It transpires that my PhD thesis (labouring under the title 'Structural geology, tectonic history and fault zone microstructures of the Upper Palaeozoic Maritimes Basin, southern New Brunswick) has won the Jack Henderson award. This is an award given out by the Structural Geology and Tectonics Division of the Geological Association of Canada. They give out two awards a year, one for a MSc thesis and one for a PhD thesis.
This is an honour, and I'm very happy about it, especially as it's really the only award I've won during my academic career (at least so far). Naturally, I'm also inclined to minimise it somewhat. I doubt they get that many theses to read in an average year, for one thing. I reckon it's a good job that I finished it last year, as this year there's already Stef's thesis to think about, and Paul McNeill and Andy Parmenter must be coming soon. On the other hand, it might the first time in living memory that a soft-rock thesis has won. And it is a prize that in the past has been won by such luminaries as Yvette Kuiper.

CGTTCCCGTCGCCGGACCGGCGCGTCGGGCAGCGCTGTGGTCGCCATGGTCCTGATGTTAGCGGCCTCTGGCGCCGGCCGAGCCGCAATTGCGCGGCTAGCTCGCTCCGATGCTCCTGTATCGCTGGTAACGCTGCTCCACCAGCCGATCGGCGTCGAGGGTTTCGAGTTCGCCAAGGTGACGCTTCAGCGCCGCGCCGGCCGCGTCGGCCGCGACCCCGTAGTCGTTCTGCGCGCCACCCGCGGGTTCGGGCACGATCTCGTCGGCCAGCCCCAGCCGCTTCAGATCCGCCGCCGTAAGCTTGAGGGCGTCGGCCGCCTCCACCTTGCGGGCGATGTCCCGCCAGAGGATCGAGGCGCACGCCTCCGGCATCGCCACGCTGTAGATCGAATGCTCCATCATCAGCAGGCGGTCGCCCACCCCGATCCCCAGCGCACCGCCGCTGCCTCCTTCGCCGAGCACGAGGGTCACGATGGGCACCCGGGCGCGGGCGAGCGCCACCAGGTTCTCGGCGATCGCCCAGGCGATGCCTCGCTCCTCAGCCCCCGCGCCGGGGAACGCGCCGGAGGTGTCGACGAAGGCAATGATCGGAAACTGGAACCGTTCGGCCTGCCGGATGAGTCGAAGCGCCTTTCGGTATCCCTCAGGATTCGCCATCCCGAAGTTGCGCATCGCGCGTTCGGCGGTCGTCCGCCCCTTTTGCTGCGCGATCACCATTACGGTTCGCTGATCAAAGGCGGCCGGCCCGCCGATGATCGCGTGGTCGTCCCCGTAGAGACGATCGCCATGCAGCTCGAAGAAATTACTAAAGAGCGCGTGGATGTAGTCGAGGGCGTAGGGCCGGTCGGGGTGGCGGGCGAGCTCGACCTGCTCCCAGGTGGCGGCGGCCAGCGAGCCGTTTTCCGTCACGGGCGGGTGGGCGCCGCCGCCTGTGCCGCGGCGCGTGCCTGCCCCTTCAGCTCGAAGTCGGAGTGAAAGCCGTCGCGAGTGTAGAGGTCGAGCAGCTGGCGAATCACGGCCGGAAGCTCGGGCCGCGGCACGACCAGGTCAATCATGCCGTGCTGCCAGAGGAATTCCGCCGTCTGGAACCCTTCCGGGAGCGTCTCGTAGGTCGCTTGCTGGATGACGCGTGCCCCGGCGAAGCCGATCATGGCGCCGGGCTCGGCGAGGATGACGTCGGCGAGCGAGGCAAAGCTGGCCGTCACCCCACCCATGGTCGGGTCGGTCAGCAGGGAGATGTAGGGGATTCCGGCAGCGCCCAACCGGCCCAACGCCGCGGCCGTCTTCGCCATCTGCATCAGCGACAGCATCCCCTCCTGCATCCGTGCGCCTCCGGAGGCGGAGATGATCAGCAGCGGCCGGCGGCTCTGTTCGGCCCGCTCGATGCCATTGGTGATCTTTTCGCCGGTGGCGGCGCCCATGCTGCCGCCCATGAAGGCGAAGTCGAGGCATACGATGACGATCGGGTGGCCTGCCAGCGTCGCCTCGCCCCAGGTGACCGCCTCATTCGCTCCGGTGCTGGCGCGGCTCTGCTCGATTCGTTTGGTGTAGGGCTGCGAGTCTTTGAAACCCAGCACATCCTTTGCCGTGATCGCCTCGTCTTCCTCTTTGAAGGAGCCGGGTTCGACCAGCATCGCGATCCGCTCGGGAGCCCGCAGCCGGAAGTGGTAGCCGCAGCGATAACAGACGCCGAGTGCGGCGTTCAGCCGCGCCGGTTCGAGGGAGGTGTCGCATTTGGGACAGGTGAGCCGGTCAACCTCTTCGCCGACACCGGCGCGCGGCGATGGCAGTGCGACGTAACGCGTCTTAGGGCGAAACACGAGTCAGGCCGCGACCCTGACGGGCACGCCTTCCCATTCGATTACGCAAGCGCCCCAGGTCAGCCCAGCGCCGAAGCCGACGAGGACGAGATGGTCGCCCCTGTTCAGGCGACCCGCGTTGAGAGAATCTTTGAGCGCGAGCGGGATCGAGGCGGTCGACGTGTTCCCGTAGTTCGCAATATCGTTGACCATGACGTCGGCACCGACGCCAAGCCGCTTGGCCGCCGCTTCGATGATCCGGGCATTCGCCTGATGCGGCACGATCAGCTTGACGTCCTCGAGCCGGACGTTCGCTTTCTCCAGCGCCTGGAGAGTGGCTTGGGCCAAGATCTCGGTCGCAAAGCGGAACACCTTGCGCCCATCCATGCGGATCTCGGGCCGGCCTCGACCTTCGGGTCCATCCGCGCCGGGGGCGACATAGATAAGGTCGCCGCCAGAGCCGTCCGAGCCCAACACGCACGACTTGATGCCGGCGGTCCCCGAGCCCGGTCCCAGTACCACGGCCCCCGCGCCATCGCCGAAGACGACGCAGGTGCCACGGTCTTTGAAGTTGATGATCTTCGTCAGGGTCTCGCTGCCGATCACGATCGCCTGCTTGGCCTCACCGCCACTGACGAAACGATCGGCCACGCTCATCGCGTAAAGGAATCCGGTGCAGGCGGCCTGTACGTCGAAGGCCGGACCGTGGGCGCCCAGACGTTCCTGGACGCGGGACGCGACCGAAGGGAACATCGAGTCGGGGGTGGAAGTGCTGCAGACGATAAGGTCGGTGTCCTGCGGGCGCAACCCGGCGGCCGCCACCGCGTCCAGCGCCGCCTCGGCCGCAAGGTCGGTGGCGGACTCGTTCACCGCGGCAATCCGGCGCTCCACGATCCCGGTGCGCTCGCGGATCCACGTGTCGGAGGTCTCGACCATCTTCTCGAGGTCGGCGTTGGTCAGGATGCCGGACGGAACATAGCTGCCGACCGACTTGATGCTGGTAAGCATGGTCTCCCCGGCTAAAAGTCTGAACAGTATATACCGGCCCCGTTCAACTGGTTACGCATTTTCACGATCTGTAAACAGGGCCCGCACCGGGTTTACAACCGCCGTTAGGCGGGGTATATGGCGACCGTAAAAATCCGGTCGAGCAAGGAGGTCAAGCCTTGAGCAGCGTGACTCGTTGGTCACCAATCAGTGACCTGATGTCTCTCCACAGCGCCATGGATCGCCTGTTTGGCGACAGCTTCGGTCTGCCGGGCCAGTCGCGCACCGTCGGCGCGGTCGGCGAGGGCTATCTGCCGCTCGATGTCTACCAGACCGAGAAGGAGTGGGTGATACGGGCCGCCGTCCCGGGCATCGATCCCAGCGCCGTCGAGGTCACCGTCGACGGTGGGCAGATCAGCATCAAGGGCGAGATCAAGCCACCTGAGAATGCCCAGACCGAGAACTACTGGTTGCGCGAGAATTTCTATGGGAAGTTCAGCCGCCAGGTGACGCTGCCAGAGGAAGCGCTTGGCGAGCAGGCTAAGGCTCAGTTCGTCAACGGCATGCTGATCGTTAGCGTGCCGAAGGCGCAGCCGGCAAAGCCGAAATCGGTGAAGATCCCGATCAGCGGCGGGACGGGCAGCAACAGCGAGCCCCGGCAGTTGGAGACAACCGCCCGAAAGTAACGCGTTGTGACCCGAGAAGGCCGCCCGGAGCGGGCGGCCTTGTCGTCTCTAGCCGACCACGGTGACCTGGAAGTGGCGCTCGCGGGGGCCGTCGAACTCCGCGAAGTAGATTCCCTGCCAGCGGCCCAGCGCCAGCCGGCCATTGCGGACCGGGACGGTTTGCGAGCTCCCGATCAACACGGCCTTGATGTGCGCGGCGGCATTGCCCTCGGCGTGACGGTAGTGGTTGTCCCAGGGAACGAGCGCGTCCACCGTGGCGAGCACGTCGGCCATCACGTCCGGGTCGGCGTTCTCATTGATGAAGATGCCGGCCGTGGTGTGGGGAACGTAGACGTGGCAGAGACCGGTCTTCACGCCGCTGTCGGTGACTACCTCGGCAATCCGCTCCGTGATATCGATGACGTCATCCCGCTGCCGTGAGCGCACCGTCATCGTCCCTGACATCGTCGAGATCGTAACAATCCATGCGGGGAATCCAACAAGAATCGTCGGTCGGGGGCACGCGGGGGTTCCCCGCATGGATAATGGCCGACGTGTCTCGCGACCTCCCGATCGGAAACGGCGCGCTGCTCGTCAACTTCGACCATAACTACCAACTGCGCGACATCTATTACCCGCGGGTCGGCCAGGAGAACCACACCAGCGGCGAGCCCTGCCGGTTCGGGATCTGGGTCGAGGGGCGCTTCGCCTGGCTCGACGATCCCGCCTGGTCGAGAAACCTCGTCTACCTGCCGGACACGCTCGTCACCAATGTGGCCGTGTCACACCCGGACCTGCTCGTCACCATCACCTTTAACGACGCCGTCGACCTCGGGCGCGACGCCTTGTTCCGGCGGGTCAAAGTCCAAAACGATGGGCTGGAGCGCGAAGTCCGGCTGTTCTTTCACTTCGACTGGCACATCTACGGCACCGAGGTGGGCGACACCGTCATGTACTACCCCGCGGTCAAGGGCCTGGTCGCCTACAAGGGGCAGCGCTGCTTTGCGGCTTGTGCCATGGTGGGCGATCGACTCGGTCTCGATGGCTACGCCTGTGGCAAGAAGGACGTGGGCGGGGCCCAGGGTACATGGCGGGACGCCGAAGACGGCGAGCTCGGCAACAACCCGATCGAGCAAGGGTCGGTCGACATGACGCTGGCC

Apparently, the award will be anounced officially at the GAC conference later in the month. I've caught myself wishing I could make it to the conference (oh vanity), but this year it's in Yellowknife, which would be a long way to go even if I still lived in Fredericton. And do you really want to go to Yellowknife in May? It's no doubt still dead winter there.
So, I'm resting on my laurels a bit today, and might have one or two pints of mild later on...